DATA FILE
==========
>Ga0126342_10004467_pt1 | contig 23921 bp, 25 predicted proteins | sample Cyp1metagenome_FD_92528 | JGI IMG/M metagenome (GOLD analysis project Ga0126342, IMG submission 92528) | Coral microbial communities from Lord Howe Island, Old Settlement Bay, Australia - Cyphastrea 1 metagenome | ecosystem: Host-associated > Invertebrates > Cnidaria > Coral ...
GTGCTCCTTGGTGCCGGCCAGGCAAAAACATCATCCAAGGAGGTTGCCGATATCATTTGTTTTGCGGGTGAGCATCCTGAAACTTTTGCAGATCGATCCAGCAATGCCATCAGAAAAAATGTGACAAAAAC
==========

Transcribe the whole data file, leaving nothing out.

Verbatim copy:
>Ga0126342_10004467_pt1 | contig 23921 bp, 25 predicted proteins | sample Cyp1metagenome_FD_92528 | JGI IMG/M metagenome (GOLD analysis project Ga0126342, IMG submission 92528) | Coral microbial communities from Lord Howe Island, Old Settlement Bay, Australia - Cyphastrea 1 metagenome | ecosystem: Host-associated > Invertebrates > Cnidaria > Coral ...
GTGCTCCTTGGTGCCGGCCAGGCAAAAACATCATCCAAGGAGGTTGCCGATATCATTTGTTTTGCGGGTGAGCATCCTGAAACTTTTGCAGATCGATCCAGCAATGCCATCAGAAAAAATGTGACAAAAAC